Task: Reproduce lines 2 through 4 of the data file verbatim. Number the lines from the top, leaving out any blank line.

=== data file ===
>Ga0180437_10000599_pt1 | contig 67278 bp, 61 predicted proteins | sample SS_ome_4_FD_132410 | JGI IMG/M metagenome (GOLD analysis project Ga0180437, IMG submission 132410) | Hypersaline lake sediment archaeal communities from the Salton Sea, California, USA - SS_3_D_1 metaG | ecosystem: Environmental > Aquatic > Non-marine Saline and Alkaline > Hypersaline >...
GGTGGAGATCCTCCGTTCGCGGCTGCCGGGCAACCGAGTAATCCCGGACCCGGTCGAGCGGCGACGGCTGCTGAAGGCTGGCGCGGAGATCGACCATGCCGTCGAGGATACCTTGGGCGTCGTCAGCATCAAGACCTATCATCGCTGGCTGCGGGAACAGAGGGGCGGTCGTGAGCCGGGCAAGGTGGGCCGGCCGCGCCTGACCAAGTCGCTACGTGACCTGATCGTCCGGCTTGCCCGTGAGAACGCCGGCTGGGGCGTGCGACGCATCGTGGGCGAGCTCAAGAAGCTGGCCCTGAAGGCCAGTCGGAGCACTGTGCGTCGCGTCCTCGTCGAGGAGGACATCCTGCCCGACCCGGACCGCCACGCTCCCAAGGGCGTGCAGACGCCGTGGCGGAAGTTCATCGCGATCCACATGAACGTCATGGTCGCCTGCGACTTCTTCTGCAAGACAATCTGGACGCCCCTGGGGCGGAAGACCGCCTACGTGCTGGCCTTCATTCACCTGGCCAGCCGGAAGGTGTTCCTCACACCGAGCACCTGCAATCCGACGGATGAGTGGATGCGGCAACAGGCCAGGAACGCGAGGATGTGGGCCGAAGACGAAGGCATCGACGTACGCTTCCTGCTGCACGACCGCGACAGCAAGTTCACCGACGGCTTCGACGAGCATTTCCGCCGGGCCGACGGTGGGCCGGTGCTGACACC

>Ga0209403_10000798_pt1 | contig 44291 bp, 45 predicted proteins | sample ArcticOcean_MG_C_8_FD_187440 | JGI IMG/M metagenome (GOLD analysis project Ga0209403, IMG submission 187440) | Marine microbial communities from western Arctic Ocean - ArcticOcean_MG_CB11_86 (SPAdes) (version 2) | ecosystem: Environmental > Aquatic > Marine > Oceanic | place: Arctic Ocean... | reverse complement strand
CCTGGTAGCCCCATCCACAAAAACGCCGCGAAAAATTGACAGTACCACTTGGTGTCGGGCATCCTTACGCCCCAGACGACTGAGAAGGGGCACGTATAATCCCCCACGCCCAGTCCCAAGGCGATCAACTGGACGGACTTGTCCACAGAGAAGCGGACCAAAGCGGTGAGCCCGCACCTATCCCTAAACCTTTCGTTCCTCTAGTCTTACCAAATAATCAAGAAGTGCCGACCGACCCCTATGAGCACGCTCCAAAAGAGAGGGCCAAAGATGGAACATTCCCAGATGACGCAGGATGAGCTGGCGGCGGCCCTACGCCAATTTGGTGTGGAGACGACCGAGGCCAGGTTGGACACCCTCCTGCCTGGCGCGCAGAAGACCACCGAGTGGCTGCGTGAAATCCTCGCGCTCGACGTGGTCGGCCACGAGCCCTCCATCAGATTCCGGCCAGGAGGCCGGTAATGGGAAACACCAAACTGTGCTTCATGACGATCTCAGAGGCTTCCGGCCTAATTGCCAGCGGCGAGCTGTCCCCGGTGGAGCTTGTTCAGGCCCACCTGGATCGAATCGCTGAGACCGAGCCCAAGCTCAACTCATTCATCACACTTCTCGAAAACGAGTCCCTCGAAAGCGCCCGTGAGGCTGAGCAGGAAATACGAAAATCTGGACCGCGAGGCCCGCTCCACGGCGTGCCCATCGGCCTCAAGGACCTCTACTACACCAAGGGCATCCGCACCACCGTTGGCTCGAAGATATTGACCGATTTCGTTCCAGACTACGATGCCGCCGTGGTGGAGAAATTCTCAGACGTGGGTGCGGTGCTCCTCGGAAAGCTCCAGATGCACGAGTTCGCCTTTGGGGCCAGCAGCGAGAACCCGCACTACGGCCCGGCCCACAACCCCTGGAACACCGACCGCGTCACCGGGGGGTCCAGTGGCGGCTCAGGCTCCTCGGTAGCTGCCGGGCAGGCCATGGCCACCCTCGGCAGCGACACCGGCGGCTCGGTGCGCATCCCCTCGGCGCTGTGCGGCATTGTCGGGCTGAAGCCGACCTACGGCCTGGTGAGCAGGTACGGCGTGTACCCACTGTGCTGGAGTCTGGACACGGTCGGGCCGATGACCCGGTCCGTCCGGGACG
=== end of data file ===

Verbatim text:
GGTGGAGATCCTCCGTTCGCGGCTGCCGGGCAACCGAGTAATCCCGGACCCGGTCGAGCGGCGACGGCTGCTGAAGGCTGGCGCGGAGATCGACCATGCCGTCGAGGATACCTTGGGCGTCGTCAGCATCAAGACCTATCATCGCTGGCTGCGGGAACAGAGGGGCGGTCGTGAGCCGGGCAAGGTGGGCCGGCCGCGCCTGACCAAGTCGCTACGTGACCTGATCGTCCGGCTTGCCCGTGAGAACGCCGGCTGGGGCGTGCGACGCATCGTGGGCGAGCTCAAGAAGCTGGCCCTGAAGGCCAGTCGGAGCACTGTGCGTCGCGTCCTCGTCGAGGAGGACATCCTGCCCGACCCGGACCGCCACGCTCCCAAGGGCGTGCAGACGCCGTGGCGGAAGTTCATCGCGATCCACATGAACGTCATGGTCGCCTGCGACTTCTTCTGCAAGACAATCTGGACGCCCCTGGGGCGGAAGACCGCCTACGTGCTGGCCTTCATTCACCTGGCCAGCCGGAAGGTGTTCCTCACACCGAGCACCTGCAATCCGACGGATGAGTGGATGCGGCAACAGGCCAGGAACGCGAGGATGTGGGCCGAAGACGAAGGCATCGACGTACGCTTCCTGCTGCACGACCGCGACAGCAAGTTCACCGACGGCTTCGACGAGCATTTCCGCCGGGCCGACGGTGGGCCGGTGCTGACACC

>Ga0209403_10000798_pt1 | contig 44291 bp, 45 predicted proteins | sample ArcticOcean_MG_C_8_FD_187440 | JGI IMG/M metagenome (GOLD analysis project Ga0209403, IMG submission 187440) | Marine microbial communities from western Arctic Ocean - ArcticOcean_MG_CB11_86 (SPAdes) (version 2) | ecosystem: Environmental > Aquatic > Marine > Oceanic | place: Arctic Ocean... | reverse complement strand
CCTGGTAGCCCCATCCACAAAAACGCCGCGAAAAATTGACAGTACCACTTGGTGTCGGGCATCCTTACGCCCCAGACGACTGAGAAGGGGCACGTATAATCCCCCACGCCCAGTCCCAAGGCGATCAACTGGACGGACTTGTCCACAGAGAAGCGGACCAAAGCGGTGAGCCCGCACCTATCCCTAAACCTTTCGTTCCTCTAGTCTTACCAAATAATCAAGAAGTGCCGACCGACCCCTATGAGCACGCTCCAAAAGAGAGGGCCAAAGATGGAACATTCCCAGATGACGCAGGATGAGCTGGCGGCGGCCCTACGCCAATTTGGTGTGGAGACGACCGAGGCCAGGTTGGACACCCTCCTGCCTGGCGCGCAGAAGACCACCGAGTGGCTGCGTGAAATCCTCGCGCTCGACGTGGTCGGCCACGAGCCCTCCATCAGATTCCGGCCAGGAGGCCGGTAATGGGAAACACCAAACTGTGCTTCATGACGATCTCAGAGGCTTCCGGCCTAATTGCCAGCGGCGAGCTGTCCCCGGTGGAGCTTGTTCAGGCCCACCTGGATCGAATCGCTGAGACCGAGCCCAAGCTCAACTCATTCATCACACTTCTCGAAAACGAGTCCCTCGAAAGCGCCCGTGAGGCTGAGCAGGAAATACGAAAATCTGGACCGCGAGGCCCGCTCCACGGCGTGCCCATCGGCCTCAAGGACCTCTACTACACCAAGGGCATCCGCACCACCGTTGGCTCGAAGATATTGACCGATTTCGTTCCAGACTACGATGCCGCCGTGGTGGAGAAATTCTCAGACGTGGGTGCGGTGCTCCTCGGAAAGCTCCAGATGCACGAGTTCGCCTTTGGGGCCAGCAGCGAGAACCCGCACTACGGCCCGGCCCACAACCCCTGGAACACCGACCGCGTCACCGGGGGGTCCAGTGGCGGCTCAGGCTCCTCGGTAGCTGCCGGGCAGGCCATGGCCACCCTCGGCAGCGACACCGGCGGCTCGGTGCGCATCCCCTCGGCGCTGTGCGGCATTGTCGGGCTGAAGCCGACCTACGGCCTGGTGAGCAGGTACGGCGTGTACCCACTGTGCTGGAGTCTGGACACGGTCGGGCCGATGACCCGGTCCGTCCGGGACG